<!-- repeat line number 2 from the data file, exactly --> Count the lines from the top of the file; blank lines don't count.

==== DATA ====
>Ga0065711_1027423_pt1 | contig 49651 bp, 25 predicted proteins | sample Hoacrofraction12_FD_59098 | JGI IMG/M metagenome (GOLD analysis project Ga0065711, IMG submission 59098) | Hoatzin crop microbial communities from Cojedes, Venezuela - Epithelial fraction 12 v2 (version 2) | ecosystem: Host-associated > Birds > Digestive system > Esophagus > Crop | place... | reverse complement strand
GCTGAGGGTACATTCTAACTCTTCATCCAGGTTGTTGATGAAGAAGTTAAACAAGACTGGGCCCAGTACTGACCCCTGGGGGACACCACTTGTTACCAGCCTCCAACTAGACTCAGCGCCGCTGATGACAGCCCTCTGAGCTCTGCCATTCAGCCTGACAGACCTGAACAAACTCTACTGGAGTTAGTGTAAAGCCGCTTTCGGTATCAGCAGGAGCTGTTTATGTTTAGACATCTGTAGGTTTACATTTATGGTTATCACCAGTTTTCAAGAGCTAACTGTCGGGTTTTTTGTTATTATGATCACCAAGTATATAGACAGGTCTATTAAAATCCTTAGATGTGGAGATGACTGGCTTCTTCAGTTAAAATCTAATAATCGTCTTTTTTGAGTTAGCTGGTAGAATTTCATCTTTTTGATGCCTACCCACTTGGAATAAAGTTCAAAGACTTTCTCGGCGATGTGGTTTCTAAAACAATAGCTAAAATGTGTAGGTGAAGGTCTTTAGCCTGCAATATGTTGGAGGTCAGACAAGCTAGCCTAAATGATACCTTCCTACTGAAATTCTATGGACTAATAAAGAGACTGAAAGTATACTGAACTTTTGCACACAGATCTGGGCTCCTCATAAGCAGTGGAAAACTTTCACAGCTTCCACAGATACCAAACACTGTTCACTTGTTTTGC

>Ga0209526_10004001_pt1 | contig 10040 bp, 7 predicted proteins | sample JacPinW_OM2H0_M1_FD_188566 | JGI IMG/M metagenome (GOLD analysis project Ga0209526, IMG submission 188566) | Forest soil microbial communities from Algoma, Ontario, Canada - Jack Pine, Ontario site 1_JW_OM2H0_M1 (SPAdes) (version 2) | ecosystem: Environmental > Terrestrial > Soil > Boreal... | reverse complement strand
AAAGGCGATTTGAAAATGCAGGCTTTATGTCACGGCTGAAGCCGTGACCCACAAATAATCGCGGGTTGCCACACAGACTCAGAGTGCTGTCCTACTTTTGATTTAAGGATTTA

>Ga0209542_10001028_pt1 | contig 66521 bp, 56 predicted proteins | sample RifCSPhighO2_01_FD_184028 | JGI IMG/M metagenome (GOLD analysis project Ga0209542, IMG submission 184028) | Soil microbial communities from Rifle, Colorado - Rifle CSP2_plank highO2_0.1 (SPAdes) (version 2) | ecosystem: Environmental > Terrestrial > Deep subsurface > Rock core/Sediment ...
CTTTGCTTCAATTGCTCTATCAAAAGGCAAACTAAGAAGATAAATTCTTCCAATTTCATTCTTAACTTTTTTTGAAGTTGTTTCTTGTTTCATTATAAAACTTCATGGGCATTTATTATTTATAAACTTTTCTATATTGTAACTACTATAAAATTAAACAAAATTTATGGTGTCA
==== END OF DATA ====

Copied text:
GCTGAGGGTACATTCTAACTCTTCATCCAGGTTGTTGATGAAGAAGTTAAACAAGACTGGGCCCAGTACTGACCCCTGGGGGACACCACTTGTTACCAGCCTCCAACTAGACTCAGCGCCGCTGATGACAGCCCTCTGAGCTCTGCCATTCAGCCTGACAGACCTGAACAAACTCTACTGGAGTTAGTGTAAAGCCGCTTTCGGTATCAGCAGGAGCTGTTTATGTTTAGACATCTGTAGGTTTACATTTATGGTTATCACCAGTTTTCAAGAGCTAACTGTCGGGTTTTTTGTTATTATGATCACCAAGTATATAGACAGGTCTATTAAAATCCTTAGATGTGGAGATGACTGGCTTCTTCAGTTAAAATCTAATAATCGTCTTTTTTGAGTTAGCTGGTAGAATTTCATCTTTTTGATGCCTACCCACTTGGAATAAAGTTCAAAGACTTTCTCGGCGATGTGGTTTCTAAAACAATAGCTAAAATGTGTAGGTGAAGGTCTTTAGCCTGCAATATGTTGGAGGTCAGACAAGCTAGCCTAAATGATACCTTCCTACTGAAATTCTATGGACTAATAAAGAGACTGAAAGTATACTGAACTTTTGCACACAGATCTGGGCTCCTCATAAGCAGTGGAAAACTTTCACAGCTTCCACAGATACCAAACACTGTTCACTTGTTTTGC